The EESC asserts that businesses and workers must have proper channels for participating in efforts to support environmental protection and combat climate change. While respecting the role of national industrial relations systems and the autonomy of the social partners, the EESC considers that issues related to the green transition could be a stronger focus of collective bargaining at the appropriate levels. It highlights collective bargaining as a key tool that can help companies and workers face the challenges of the climate crisis, including the derived costs for companies.
Towards a European Food Policy Council as a new governance model in the future EU Framework on Sustainable Food Systems
This initiative will require companies to substantiate claims they make about the environmental footprint of their products/services by using standard methods for quantifying them. The aim is to make the claims reliable, comparable and verifiable across the EU – reducing ‘greenwashing’.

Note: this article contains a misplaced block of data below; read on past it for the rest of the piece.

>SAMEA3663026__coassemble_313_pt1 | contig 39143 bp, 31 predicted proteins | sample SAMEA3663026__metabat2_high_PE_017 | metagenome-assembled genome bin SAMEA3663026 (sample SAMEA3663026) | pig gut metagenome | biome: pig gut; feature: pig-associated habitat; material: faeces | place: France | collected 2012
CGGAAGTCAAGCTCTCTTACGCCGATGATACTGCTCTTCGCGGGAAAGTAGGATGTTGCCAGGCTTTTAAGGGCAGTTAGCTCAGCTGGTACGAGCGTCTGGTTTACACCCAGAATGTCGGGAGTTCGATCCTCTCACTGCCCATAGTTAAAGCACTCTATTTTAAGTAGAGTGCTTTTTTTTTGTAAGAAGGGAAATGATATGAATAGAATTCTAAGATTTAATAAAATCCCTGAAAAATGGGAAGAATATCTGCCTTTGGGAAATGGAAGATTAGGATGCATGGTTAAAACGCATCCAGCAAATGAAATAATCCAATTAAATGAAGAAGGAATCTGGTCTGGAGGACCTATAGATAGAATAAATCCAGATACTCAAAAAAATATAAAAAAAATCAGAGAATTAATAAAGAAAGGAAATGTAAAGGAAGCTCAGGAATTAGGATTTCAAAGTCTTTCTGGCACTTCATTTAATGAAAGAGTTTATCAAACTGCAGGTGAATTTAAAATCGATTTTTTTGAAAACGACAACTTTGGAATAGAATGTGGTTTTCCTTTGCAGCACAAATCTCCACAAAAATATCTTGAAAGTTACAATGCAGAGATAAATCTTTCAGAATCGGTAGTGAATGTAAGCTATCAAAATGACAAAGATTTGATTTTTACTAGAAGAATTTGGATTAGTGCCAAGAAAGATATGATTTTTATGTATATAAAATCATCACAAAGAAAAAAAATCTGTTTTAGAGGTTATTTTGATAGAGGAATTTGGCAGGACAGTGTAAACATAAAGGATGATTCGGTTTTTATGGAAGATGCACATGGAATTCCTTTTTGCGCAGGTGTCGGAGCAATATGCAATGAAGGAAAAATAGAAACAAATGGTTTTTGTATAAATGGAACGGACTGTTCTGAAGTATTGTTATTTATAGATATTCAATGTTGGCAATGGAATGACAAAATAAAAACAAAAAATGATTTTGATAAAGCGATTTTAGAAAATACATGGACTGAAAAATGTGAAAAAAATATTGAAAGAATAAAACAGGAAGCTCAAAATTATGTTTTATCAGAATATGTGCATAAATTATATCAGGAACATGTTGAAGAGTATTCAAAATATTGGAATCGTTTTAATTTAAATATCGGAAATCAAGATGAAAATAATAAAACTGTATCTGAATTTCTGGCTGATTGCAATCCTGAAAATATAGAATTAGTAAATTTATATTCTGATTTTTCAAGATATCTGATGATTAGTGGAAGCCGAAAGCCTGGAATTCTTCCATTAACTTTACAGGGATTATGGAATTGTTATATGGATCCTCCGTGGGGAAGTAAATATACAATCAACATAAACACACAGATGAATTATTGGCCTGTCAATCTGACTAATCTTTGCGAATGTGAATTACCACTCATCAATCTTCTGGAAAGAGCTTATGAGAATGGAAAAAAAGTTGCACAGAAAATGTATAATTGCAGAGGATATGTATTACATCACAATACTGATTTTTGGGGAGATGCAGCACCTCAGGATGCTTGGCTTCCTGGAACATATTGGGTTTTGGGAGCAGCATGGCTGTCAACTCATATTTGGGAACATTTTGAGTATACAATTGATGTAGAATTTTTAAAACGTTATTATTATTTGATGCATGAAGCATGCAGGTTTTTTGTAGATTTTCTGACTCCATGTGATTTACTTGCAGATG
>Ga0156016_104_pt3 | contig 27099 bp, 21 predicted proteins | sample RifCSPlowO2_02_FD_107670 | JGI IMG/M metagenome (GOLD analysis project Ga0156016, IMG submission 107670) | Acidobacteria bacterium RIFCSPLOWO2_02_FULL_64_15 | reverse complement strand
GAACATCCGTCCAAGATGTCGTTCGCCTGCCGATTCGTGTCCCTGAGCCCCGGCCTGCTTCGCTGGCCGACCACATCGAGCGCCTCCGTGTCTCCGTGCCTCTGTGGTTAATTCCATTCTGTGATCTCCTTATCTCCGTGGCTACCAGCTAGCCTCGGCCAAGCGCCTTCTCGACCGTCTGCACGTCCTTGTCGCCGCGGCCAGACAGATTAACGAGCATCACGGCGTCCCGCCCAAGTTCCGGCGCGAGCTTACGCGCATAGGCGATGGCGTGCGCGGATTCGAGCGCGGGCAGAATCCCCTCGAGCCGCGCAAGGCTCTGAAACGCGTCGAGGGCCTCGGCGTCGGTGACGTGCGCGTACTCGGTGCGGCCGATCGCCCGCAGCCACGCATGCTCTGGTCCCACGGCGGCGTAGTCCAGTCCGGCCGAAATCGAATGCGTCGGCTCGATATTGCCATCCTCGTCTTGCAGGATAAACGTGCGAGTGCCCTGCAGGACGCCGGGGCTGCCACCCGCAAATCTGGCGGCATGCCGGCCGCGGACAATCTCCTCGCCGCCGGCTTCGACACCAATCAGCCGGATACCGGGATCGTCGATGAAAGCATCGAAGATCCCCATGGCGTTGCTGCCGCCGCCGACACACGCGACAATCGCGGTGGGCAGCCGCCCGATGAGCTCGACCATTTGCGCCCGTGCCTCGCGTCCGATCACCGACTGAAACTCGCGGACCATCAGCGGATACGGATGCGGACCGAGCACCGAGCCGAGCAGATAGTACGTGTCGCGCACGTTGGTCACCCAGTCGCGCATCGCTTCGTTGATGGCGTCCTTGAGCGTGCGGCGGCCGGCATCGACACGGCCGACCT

The 2030 Agenda for Sustainable Development, adopted by all United Nations Member States in 2015, provides a shared blueprint for peace and prosperity for people and the planet, now and into the future. At its heart are the 17 Sustainable Development Goals (SDGs), which are an urgent call for action by all developed and developing countries in a global partnership. They recognize that ending poverty and other deprivations must go hand-in-hand with strategies that improve health and education, reduce inequality, and spur economic growth – all while tackling climate change and working to preserve our oceans and forests.